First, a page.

10. #7
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    Another member has had multiple stator failures.
    I don’t think he lives in an abnormally hot climate.
    There must be something that causes it.
    And I don’t have a clue what it is.
    I did have a regulator rectifier fail @ 25,000miles.
    Good luck
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  11. #8
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    The K75 / K1100 series has an external air-cooled alternator, not an internal oil-bath stator, so it’s apples and oranges.
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  12. #9
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    Quote Originally Posted by emlevy View Post
    The K75 / K1100 series has an external air-cooled alternator, not an internal oil-bath stator, so it’s apples and oranges.
    Yeah, that's 100% obvious. The point was they're both BMWs, marketed & sold as premium bikes, both designed to BMW specs - whole bike, engine & running gear! - no one else. One lasts & lasts, the other continually burns out.

  13. #10
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    Quote Originally Posted by maxfnz View Post
    Yeah, that's 100% obvious. The point was they're both BMWs, marketed & sold as premium bikes, both designed to BMW specs - whole bike, engine & running gear! - no one else. One lasts & lasts, the other continually burns out.
    I understand your frustration though doubt the problem relates to external ambient temperatures, here in Queensland Australia we have temps considerably warmer - not that I ride in extreme temps but if I waited for sub, 30 degrees I would not get much riding in summer.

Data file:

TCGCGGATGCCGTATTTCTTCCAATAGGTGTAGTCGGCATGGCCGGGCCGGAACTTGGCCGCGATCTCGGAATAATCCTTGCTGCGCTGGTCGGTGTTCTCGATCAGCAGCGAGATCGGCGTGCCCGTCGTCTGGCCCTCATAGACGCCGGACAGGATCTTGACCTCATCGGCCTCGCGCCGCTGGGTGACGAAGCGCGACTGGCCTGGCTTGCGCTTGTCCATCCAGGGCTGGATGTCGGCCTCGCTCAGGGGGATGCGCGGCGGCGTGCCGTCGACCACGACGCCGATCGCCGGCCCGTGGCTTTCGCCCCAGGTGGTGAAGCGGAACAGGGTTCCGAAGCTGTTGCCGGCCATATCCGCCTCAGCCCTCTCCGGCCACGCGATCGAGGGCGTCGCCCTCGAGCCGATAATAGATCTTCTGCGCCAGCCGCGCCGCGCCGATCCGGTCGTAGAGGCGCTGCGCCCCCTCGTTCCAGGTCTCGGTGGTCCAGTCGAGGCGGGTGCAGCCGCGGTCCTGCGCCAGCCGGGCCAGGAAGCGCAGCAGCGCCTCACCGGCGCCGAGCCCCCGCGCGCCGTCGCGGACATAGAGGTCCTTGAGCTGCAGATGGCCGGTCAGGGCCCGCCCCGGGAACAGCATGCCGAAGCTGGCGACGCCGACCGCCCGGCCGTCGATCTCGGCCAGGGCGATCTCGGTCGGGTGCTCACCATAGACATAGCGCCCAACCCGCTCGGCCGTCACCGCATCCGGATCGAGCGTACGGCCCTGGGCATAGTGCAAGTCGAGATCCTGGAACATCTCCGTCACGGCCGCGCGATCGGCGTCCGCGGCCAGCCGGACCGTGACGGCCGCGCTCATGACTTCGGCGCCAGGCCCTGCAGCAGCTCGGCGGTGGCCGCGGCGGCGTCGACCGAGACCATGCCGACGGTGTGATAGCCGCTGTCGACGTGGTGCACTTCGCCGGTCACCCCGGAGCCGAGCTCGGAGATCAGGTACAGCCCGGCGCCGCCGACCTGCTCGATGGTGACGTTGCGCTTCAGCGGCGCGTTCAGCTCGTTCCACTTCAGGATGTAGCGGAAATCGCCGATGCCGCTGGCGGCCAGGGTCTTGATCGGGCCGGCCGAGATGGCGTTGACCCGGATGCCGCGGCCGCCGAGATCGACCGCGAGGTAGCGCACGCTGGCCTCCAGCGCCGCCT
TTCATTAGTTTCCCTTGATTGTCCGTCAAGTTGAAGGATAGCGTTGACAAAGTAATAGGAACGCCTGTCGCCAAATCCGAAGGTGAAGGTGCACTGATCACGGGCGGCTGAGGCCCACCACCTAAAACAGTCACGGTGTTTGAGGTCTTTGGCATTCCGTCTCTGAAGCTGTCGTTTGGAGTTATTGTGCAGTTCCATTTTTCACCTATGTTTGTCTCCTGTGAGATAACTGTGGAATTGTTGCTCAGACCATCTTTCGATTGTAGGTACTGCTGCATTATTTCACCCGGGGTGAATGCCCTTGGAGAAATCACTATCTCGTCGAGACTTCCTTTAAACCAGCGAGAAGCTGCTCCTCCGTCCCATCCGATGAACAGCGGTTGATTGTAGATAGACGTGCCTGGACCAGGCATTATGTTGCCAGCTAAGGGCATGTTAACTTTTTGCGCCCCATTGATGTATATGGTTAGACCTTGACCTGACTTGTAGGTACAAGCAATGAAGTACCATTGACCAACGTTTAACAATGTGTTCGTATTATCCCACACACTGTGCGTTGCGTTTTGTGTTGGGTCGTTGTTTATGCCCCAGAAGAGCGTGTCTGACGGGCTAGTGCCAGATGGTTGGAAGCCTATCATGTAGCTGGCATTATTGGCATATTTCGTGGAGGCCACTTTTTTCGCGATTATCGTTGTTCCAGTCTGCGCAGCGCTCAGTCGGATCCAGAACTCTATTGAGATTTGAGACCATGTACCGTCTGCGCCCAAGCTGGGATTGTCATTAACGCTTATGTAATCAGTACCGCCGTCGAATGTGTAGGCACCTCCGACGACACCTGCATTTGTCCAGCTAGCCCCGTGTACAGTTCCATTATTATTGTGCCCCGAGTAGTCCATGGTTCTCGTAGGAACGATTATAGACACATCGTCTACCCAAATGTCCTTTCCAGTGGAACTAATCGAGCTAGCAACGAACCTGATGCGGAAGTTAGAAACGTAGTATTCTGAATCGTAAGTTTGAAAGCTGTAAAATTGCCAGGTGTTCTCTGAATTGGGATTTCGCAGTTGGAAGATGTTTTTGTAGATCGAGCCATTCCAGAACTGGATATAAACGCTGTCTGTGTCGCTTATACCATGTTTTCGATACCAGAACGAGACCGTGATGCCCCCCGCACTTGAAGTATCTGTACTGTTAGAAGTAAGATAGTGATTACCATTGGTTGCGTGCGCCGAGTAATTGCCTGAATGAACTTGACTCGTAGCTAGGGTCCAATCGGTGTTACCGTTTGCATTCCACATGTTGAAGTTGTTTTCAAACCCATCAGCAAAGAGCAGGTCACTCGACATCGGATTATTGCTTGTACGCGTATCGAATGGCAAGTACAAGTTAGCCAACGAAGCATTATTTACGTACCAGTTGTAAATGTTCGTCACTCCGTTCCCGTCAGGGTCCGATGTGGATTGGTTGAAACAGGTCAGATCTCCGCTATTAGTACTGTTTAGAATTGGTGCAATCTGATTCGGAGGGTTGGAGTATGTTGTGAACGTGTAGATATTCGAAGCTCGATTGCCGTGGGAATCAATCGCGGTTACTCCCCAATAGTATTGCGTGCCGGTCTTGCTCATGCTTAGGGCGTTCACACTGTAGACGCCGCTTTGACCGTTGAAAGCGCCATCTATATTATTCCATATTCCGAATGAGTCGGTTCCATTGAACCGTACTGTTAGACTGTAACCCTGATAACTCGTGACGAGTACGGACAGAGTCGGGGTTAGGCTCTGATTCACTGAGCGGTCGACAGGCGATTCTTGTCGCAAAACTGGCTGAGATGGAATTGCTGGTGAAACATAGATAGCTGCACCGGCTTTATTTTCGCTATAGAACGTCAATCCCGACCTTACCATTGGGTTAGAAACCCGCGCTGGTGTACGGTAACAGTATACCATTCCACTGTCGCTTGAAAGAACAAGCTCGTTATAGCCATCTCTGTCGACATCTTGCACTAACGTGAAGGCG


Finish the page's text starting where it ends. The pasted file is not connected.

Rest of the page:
I ride a 2008 ST with only 43,000 kms and when the R/R failed, replaced the original with a different type - MOSFIT regulator/rectifier which are supposed to make the stator run cooler
    I was advised on this forum to replace the stator at the same time but being a pensioner, I tested it and as all 3 phases were giving the same output decided to keep what I had to save some money
    Replaced R/R myself and it is running perfectly though in fairness I have probably only travelled about 3000 km's since the change over

    The problem you are having is not a new one, and there are a number of threads that relate but as to why - there are many answers to that, my personal thinking is there is a deeper issue that has not yet been exposed
    Wished that I could be more help, good luck with tracking down the cause

  14. #11
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    Got an ST three years ago, second hand, 2009 model, 14k km.
    Since I came from an F650GS, I perfectly knew about the burning stator matter (4 burned up!). So, just the time to look for an SH775 and I replaced the original rectifier with this one.
    Result: with the original one 115°C on the stator carter, with the SH 95°C. 20°C less.
    Measurements with a IR reader, average measurement in 10 shots each, same sample point, same conditions, same rides.
    I rode 10k km with this configuration, charging value 14.1 +/- 0.3 V, so far so good.

  15. #12
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    Quote Originally Posted by DJ123 View Post
    Lights are on all the time on any ST as there is no way to turn them off on any model. So that's not an undesigned draw/issue.